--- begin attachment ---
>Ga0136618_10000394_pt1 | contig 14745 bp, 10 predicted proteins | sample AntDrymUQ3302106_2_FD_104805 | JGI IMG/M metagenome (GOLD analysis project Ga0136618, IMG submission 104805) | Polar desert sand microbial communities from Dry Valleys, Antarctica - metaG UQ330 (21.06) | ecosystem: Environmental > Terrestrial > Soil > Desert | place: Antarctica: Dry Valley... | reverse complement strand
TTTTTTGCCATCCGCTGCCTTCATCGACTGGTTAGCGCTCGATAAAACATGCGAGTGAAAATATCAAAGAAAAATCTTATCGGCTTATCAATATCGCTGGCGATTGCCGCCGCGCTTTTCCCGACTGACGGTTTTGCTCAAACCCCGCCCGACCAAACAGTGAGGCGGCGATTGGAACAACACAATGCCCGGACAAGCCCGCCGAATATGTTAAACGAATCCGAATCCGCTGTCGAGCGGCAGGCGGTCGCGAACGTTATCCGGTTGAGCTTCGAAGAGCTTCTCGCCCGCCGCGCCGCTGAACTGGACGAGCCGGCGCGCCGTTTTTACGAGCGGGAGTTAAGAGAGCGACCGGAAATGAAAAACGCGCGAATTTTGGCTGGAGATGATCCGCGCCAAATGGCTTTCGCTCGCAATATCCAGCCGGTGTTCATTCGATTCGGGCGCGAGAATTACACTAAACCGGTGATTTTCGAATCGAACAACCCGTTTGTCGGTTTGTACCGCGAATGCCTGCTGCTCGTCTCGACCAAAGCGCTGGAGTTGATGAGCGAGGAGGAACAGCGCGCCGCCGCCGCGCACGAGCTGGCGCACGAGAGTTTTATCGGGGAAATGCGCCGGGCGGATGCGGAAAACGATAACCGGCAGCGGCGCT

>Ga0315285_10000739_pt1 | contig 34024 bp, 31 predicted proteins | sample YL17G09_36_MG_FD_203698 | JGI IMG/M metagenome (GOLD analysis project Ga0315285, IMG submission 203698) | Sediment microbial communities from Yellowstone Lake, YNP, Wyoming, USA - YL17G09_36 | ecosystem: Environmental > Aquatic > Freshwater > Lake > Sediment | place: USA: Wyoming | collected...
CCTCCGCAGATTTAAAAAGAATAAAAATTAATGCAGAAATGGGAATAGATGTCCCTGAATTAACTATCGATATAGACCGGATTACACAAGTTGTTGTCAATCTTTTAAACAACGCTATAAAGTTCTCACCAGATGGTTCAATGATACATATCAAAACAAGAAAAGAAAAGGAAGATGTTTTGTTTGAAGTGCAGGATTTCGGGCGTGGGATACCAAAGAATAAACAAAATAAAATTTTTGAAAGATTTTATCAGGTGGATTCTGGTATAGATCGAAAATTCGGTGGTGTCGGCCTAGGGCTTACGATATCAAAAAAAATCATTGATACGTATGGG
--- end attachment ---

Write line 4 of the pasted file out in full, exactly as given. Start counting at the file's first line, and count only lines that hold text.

CCTCCGCAGATTTAAAAAGAATAAAAATTAATGCAGAAATGGGAATAGATGTCCCTGAATTAACTATCGATATAGACCGGATTACACAAGTTGTTGTCAATCTTTTAAACAACGCTATAAAGTTCTCACCAGATGGTTCAATGATACATATCAAAACAAGAAAAGAAAAGGAAGATGTTTTGTTTGAAGTGCAGGATTTCGGGCGTGGGATACCAAAGAATAAACAAAATAAAATTTTTGAAAGATTTTATCAGGTGGATTCTGGTATAGATCGAAAATTCGGTGGTGTCGGCCTAGGGCTTACGATATCAAAAAAAATCATTGATACGTATGGG